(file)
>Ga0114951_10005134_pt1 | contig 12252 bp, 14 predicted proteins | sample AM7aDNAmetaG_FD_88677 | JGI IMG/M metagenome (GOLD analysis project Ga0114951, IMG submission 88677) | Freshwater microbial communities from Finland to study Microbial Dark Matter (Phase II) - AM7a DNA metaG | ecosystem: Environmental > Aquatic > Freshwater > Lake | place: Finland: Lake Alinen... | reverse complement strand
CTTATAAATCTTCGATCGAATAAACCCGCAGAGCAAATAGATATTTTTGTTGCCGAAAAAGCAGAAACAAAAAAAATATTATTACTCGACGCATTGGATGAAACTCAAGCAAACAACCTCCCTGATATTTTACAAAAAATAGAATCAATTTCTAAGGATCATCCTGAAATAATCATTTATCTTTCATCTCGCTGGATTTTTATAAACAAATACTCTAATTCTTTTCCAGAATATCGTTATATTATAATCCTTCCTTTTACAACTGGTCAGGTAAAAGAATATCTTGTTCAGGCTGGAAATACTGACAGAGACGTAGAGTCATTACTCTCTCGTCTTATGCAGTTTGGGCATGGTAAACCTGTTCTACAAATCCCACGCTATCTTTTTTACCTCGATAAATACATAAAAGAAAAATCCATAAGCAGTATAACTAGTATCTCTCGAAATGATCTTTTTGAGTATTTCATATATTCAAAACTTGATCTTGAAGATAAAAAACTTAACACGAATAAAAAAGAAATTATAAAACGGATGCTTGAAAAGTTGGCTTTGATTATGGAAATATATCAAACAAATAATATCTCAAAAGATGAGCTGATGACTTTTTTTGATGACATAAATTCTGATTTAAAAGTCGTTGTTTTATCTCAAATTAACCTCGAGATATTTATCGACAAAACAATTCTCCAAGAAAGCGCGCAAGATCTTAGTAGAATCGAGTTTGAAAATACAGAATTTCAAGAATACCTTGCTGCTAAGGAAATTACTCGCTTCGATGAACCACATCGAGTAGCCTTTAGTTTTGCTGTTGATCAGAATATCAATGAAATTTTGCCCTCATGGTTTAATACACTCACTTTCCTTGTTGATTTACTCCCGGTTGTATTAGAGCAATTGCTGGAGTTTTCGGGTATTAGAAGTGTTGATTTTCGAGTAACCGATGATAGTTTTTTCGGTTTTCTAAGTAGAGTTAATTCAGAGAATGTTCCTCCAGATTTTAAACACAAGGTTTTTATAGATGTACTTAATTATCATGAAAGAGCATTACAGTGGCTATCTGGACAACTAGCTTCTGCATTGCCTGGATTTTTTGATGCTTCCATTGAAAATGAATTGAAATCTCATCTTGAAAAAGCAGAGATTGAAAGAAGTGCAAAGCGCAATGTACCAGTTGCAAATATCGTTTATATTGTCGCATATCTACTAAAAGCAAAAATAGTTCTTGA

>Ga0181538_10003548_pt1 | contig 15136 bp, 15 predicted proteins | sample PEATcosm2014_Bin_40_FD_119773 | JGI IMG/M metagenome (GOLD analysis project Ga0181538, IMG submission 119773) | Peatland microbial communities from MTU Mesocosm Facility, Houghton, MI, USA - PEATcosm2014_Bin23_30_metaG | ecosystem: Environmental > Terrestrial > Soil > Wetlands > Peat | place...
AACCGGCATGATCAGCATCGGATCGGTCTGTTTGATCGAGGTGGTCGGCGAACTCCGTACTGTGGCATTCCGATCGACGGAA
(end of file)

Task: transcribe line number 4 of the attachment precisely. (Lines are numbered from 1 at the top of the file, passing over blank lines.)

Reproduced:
AACCGGCATGATCAGCATCGGATCGGTCTGTTTGATCGAGGTGGTCGGCGAACTCCGTACTGTGGCATTCCGATCGACGGAA